Built in 1485 in northern France or Belgium, Gribshunden was one of the first European naval vessels to be outfitted with guns and King Hans made ample of use it for a decade before its sinking. Its last trip in June 1495 was a diplomatic mission. Hans was attending a summit to convince the regent of Sweden and the Swedish Council to recreate the Kalmar Union by electing him King of Sweden. That would join the crown of Sweden to that of Denmark and Norway and reunite all of the Nordic countries under a single ruler.

Hans needed his flagship fully stocked with emblems of his hard power — shipboard artillery, a whole battalion of soldiers, armor, small arms — as well as his soft power — luxurious livery, books, enough food and drink for multiple royal courts to feast on — to impress the Swedish delegation. Archaeological evidence of this rich assemblage, even the organic elements, survived in exceptionally good condition thanks to the consistently low temperature and low salinity of Baltic waters. Thick algae deposits also create anaerobic zones that preserve archaeological remains from wooden crossbow stocks to fruit seeds.

In total, the study identified 3097 plant remains from 40 species. Spices dominate, representing 86% of the assemblage.

The plant material from Gribshunden contributes new knowledge about the foodstuffs consumed by the social elite in medieval Scandinavia. Considering that Gribshunden sank in the beginning of June, perishables such as ginger, grapes, berries, and cucumber were likely preserved as dried fruit, pickles, or jams to have been available for consumption all year around. It is unclear if ginger rhizomes were stored fresh or were preserved in some form. If fresh, the rhizomes must have been procured within days of Gribshunden’s departure from Copenhagen, as fresh ginger has a short shelf life. Other foodstuffs recovered from Gribshunden could be stored for far longer than fresh ginger. Spices from far distant origin, such as black pepper, saffron, and cloves would keep for long periods if they remained dry. Dill, black mustard, and caraway were likely sourced locally. Flaxseeds, almond, and hazelnut have long storage lives. It is probable that nuts were stored on board in their shells and cracked opened when ready for consumption, as broken shell parts were recovered from both nut species.

It is tempting to compare this wide variety of fresh produce to records of medieval maritime provisioning; but as the royal flagship, Gribshunden is a special case. Instead, the exotic foodstuffs from the king’s spice cabinet provide a window into the consumption patterns that likely followed in the elite landscapes of castles ashore. Despite the popularity of exotic spices among the medieval aristocracy, very few of these foods have survived archaeologically. The preservation of these plant foods on Gribshunden constitutes a discovery of great historical value. Spices and other exotic foods such as almonds were typically consumed only by society’s wealthiest. On Gribshunden these were not victuals for the working crew. Exotic food items are probably some of the most easily identifiable indicators of social context. King Hans was travelling on the ship together with his courtiers; these expensive exotic foods are linked to these passengers.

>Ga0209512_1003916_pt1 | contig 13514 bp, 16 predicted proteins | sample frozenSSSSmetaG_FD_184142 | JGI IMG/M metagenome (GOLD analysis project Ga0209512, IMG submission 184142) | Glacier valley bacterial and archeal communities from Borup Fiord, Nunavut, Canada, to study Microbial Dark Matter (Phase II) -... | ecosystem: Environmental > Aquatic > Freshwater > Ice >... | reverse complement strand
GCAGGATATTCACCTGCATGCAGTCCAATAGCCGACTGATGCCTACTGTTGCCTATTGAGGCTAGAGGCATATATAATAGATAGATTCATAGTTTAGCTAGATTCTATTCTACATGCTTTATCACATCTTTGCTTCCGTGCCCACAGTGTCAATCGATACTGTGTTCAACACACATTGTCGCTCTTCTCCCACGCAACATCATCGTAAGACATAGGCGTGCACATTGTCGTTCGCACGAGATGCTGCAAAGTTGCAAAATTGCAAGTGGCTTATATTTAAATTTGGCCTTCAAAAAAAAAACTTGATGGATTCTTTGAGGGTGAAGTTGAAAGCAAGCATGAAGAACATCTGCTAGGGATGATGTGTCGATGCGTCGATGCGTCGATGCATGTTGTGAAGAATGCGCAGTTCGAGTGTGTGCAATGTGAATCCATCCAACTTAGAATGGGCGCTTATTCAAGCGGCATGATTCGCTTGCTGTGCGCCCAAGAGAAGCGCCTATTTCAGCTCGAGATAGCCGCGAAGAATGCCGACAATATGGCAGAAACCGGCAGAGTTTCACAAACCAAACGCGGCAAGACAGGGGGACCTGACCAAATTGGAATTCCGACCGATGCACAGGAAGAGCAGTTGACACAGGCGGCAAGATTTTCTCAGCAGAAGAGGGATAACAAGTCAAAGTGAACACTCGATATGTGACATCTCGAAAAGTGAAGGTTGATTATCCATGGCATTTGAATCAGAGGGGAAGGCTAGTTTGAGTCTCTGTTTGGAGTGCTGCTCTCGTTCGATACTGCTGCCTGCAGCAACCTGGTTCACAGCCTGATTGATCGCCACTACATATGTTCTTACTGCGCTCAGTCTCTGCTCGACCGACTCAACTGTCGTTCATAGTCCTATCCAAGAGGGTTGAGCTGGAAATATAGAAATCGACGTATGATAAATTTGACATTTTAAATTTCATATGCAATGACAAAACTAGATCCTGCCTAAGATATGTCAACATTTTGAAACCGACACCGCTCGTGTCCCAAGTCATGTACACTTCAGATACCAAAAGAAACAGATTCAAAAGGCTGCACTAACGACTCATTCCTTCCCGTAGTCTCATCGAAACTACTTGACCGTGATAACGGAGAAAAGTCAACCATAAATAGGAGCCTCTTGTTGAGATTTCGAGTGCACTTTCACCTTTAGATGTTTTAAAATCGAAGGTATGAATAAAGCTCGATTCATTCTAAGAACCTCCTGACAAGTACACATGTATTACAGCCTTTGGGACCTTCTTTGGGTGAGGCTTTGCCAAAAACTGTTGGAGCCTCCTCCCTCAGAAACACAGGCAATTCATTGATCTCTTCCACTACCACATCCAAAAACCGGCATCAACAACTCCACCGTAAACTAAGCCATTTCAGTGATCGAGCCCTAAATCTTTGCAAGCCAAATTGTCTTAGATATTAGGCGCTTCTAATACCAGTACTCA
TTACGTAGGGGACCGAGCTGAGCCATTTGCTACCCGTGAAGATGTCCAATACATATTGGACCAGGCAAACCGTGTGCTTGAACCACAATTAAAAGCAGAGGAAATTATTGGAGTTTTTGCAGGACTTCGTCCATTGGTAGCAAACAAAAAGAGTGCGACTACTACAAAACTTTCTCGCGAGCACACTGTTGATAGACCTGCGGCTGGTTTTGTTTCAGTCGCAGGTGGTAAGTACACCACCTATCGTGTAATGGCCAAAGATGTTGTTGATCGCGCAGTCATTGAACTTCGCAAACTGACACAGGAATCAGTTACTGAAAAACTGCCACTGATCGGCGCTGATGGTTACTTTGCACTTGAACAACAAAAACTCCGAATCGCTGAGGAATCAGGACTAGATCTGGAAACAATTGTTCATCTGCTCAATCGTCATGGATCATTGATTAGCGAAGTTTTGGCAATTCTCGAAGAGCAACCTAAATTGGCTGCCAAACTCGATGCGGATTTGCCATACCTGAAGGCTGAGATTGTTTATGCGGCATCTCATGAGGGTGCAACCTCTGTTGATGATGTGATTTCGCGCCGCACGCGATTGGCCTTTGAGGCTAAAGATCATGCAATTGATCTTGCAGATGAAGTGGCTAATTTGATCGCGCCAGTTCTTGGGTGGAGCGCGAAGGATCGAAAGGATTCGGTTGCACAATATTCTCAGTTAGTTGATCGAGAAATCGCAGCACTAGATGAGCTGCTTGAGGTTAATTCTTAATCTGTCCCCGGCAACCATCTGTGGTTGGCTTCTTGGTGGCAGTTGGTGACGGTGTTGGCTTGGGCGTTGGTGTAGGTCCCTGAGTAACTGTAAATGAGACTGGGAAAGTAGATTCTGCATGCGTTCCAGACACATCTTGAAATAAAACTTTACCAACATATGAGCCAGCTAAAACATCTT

Danish archival sources from 1487 relate brief but telling details specific to King Hans’ expenses and activities aboard his flagship. While laid up awaiting favorable winds in 1487 en route to Gotland and at a stop on Bornholm island on the return, Hans gambled on card games. In those few weeks, his recorded losses totaled 42 marks, nearly the annual salary of one of the ship’s senior officers. He ate candy and nuts, and with his companions, drank wine and particularly beer. On that voyage the ship reprovisioned with fresh barrels of local beer, as well as embstøll, a hopped Prussian beer originally brewed in Einbeck, Germany. Other recorded purchases for Hans’ sea voyages are consistent. He bought more confectionaries for the apothecary, nuts, and saffron while voyaging to Års, Jylland, Denmark. The amount of saffron purchased was prodigious: the cost was 36 mark danske, equivalent to nine months of salary for a senior officer on Gribshunden, or 18 months of salary for a sailor. These documentary references combined with the remains of saffron, almonds, and hazelnut recovered from Gribshunden’s 1495 wrecking prove that the king regularly consumed these extravagant foods while at sea, and most probably while ashore. […]

Had Gribshunden safely arrived in Kalmar, from its decks Hans would have employed all manner of elite signaling to impress the Swedish Council. The consumption of exotic foods certainly was symbolic of prestige and social superiority within Hans’ realm. It also demonstrated that King Hans and medieval Denmark were culturally integrated with the rest of Europe, and the world beyond the continental borders.